“We felt it was important for us to take this moment to assess our industry and to make sure that it’s as inclusive and equitable as it could possibly be, even if we are in ‘survival mode,’” said Landon. “Ultimately, our central product, our core competency, is taking a big leap of faith, but I just know that our community will support us and will join in on the fun.”
Of course, arts groups, like all other organizations and businesses, need money to survive.
Many organizations have received federal, state and local grants and loans. Emergency appeals have been fruitful. Patrons are holding on to their pre-March ticket purchases, patiently waiting for the lights to come back up.
“We’ve been around for 90 years,” said Herren. “We wouldn’t be if it wasn’t for the generosity of this community. We didn’t invent COVID. The arts didn’t invent COVID. They want to come with us and see us come out the other end.”
Melissa Nicholson’s voice rises to a question mark when she says, “Right now, we’re good.” Then she adds, “But this could be a long time, and that’s one of the reasons we wanted to explore trying live shows.”
Frank Schofield, Harrisburg University’s director of music and media services, has been asked to refund only about five tickets purchased for postponed shows.
“The resilience of the live entertainment ticket holder in central PA is pretty amazing,” he said. “This tells me that people are understanding. They’re patient. They realize that their investment will bear fruit.”
As for next summer, watch for a “very full and active” concert season, Schofield says.
After all, artists gotta art.
“When this is all over and all the actors can come back, you’re going to see an explosion of creativity,” said Clark Nicholson. “They’re like horses in the starting gate, and they can’t get out. There are performers who are ready to do anything and everything for you. There’s gonna be a boom when it’s all done.”
Show Goes On
With a pastiche of video, streaming and—yes—live performances, here’s a peek at the 2020-21 season for several arts organizations (subject to change, of course).
- Gamut Theatre Group. Live theater returns, under strict safety and sanitation protocols. Three short productions through November include a night of Chekhov comedies, Edward Albee’s searing “The Zoo Story,” and a modern twist on “Little Red Riding Hood.” Seating is limited, distanced, and grouped in no more than threes. Tickets, offered at budget-friendly levels, must be purchased in advance.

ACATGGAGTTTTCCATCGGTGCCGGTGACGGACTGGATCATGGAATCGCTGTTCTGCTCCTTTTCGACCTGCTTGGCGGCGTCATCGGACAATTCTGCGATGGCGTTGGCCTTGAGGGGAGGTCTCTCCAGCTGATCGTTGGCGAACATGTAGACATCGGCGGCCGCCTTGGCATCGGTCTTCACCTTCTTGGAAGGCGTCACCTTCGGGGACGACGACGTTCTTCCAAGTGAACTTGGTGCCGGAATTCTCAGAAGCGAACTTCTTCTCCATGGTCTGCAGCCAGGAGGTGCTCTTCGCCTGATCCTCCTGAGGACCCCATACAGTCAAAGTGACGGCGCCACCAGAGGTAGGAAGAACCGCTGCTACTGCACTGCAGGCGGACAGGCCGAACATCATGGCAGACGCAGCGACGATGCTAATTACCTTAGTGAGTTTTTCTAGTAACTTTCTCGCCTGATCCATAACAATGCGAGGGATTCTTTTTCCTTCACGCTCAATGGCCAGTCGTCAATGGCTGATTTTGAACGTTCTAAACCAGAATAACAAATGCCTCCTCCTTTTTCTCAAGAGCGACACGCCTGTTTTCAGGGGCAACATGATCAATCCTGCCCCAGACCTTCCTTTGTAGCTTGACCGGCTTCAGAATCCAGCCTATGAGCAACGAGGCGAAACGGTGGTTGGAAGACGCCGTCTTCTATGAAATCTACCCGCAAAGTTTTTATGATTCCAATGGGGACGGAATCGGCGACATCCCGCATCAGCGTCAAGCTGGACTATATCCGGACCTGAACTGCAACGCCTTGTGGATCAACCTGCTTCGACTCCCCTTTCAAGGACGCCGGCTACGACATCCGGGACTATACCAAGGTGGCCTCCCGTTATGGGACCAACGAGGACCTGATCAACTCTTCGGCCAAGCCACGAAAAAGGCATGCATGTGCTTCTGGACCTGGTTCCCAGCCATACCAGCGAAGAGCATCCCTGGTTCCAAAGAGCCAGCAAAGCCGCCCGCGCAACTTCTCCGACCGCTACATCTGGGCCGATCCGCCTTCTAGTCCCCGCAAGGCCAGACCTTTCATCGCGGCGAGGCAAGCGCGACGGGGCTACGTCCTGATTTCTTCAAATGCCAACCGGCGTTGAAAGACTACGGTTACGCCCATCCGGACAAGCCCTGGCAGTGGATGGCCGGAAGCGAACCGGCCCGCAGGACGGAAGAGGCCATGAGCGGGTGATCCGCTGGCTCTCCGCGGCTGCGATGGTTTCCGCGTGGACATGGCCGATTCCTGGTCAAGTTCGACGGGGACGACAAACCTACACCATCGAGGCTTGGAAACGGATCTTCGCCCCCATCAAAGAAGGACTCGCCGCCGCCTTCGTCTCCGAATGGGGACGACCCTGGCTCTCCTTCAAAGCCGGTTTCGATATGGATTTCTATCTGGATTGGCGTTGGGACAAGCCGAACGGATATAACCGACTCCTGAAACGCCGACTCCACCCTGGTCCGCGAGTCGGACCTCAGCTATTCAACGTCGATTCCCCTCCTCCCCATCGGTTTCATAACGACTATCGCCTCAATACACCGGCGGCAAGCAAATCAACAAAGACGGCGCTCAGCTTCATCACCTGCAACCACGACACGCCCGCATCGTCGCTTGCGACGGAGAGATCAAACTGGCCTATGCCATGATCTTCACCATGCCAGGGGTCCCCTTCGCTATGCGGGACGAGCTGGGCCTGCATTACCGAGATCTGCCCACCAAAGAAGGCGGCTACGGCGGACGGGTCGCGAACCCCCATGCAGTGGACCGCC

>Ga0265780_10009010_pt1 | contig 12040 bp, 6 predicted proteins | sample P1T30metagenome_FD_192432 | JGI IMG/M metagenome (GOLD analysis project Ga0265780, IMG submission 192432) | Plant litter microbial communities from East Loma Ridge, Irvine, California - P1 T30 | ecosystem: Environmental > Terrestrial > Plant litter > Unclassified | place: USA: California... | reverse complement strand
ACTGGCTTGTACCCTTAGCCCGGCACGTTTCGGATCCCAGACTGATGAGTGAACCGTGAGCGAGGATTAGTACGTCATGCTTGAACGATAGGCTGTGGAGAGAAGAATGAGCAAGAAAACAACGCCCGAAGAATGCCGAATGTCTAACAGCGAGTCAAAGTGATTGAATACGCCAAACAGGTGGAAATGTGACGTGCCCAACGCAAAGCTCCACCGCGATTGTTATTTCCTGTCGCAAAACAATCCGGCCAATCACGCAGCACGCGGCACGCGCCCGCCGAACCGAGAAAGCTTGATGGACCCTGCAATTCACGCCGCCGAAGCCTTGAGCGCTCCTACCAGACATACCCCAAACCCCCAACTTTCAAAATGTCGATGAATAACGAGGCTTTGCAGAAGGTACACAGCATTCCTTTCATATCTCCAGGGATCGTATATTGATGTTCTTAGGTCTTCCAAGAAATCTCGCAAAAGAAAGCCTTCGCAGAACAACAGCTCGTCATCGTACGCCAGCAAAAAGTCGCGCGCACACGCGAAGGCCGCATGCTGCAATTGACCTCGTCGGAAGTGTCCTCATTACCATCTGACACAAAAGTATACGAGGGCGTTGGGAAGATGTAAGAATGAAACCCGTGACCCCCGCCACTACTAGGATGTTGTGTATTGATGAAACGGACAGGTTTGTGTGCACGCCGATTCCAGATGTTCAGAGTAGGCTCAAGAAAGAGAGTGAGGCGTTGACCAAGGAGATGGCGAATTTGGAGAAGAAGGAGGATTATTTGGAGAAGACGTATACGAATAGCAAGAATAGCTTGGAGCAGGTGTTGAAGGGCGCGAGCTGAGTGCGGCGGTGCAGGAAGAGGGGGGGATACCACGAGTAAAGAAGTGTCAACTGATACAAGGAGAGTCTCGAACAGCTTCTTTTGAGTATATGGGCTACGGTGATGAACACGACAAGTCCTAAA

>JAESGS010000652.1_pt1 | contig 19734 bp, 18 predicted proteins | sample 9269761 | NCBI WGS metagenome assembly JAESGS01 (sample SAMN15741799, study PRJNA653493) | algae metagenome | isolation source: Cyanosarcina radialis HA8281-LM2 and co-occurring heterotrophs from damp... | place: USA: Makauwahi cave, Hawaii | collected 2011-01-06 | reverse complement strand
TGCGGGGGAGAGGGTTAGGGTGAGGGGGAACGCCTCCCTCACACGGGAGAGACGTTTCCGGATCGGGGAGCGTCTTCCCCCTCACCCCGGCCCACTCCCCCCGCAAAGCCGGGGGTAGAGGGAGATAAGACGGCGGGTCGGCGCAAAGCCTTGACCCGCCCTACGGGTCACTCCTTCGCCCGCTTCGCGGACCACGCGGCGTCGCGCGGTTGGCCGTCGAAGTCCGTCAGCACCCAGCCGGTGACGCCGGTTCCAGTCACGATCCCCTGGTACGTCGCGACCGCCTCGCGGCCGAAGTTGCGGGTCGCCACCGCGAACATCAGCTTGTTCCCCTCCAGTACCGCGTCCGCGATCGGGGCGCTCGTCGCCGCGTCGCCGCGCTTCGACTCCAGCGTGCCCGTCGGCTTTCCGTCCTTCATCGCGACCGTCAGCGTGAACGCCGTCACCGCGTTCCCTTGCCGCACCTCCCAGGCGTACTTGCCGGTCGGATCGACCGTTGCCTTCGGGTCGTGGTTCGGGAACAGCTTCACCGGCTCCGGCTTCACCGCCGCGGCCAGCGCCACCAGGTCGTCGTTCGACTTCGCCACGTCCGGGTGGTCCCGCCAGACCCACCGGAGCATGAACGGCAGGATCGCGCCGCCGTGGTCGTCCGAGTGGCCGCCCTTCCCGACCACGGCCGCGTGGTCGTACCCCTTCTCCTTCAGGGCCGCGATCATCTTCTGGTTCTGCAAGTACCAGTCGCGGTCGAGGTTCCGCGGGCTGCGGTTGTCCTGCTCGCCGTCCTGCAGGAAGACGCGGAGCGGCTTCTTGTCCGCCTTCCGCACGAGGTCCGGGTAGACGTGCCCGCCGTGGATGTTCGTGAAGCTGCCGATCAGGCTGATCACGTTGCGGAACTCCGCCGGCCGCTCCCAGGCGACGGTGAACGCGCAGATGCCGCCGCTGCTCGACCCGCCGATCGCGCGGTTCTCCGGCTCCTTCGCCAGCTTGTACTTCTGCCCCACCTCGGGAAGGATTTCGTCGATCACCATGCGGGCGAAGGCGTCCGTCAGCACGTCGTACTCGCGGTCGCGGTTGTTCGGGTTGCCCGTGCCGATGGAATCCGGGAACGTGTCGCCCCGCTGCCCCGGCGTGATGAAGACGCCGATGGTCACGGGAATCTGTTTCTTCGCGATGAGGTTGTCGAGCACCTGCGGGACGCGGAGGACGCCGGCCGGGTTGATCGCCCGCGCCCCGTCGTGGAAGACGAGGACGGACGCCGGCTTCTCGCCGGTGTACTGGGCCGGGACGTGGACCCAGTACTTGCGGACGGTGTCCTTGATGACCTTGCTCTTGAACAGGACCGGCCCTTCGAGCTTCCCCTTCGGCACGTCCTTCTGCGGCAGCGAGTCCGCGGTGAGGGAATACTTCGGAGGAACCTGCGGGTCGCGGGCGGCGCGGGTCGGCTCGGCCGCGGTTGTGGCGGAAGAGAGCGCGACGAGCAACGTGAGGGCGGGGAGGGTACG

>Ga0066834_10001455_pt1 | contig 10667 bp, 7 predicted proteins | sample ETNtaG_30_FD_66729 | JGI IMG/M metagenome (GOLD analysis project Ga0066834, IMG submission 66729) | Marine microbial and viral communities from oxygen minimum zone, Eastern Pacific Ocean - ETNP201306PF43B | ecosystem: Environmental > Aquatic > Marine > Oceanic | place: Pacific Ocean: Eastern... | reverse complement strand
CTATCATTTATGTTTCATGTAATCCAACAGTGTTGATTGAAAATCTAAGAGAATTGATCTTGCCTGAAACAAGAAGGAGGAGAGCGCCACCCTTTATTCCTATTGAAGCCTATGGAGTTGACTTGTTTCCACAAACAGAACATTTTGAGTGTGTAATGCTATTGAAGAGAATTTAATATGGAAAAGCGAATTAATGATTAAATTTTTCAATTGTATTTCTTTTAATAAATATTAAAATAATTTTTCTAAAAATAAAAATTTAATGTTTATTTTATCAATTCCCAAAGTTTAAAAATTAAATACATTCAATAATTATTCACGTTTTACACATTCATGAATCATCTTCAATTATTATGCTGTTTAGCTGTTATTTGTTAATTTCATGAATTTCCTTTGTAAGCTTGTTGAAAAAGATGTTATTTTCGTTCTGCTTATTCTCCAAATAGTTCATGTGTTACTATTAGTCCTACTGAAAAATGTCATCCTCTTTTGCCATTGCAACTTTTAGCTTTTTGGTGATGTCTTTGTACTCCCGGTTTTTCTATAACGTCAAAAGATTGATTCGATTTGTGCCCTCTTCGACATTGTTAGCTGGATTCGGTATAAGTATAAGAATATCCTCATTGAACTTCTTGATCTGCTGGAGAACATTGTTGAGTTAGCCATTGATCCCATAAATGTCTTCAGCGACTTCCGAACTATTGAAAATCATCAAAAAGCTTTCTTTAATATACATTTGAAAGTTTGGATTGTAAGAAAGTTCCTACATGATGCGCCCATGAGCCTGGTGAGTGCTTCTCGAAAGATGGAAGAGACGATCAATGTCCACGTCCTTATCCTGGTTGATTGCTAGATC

- Open Stage. Nine original productions are live-streamed through June 2021, based on such public-domain works as Mary Shelley’s “Frankenstein” and Agatha Christie’s “Poirot Returns!” Open Stage’s five full-time staffers do all the acting, employing centuries’ worth of theatrical devices, from puppetry to green screen. Tickets are free or donation, while monthly “Inner Circle” donors get access to special features.
- Harrisburg Symphony Orchestra. “A Season Like No Other” offers four digital concerts through December, recorded in new venues—the state-owned Forum building remains closed—by 24-person ensembles. Audience members will receive links to view each concert.
- Art Association of Harrisburg. Patrons can visit the Front Street gallery for exhibits, including a Li Hidley exhibit and the annual fall member show. An invitational is scheduled for early December.
- Susquehanna Art Museum. Open to the public since June, the Midtown museum’s new show, “The Modernists: Witnesses to the 20th Century,” includes a Marc Chagall loaned by a local collector.
- Midtown Cinema. The renovated movie house reopens in October under a new business model. Single tickets are not for sale, but private parties of 10 or fewer can rent a theater and choose from a slate of nostalgic classics or seasonal films to view.
- HU Presents. Live shows return in February with Black Pumas at XL Live. The Jason Isbell camp loved their December 2019 Harrisburg visit so much that they are returning to Riverfront Park on May 29. All shows canceled this year are being rescheduled.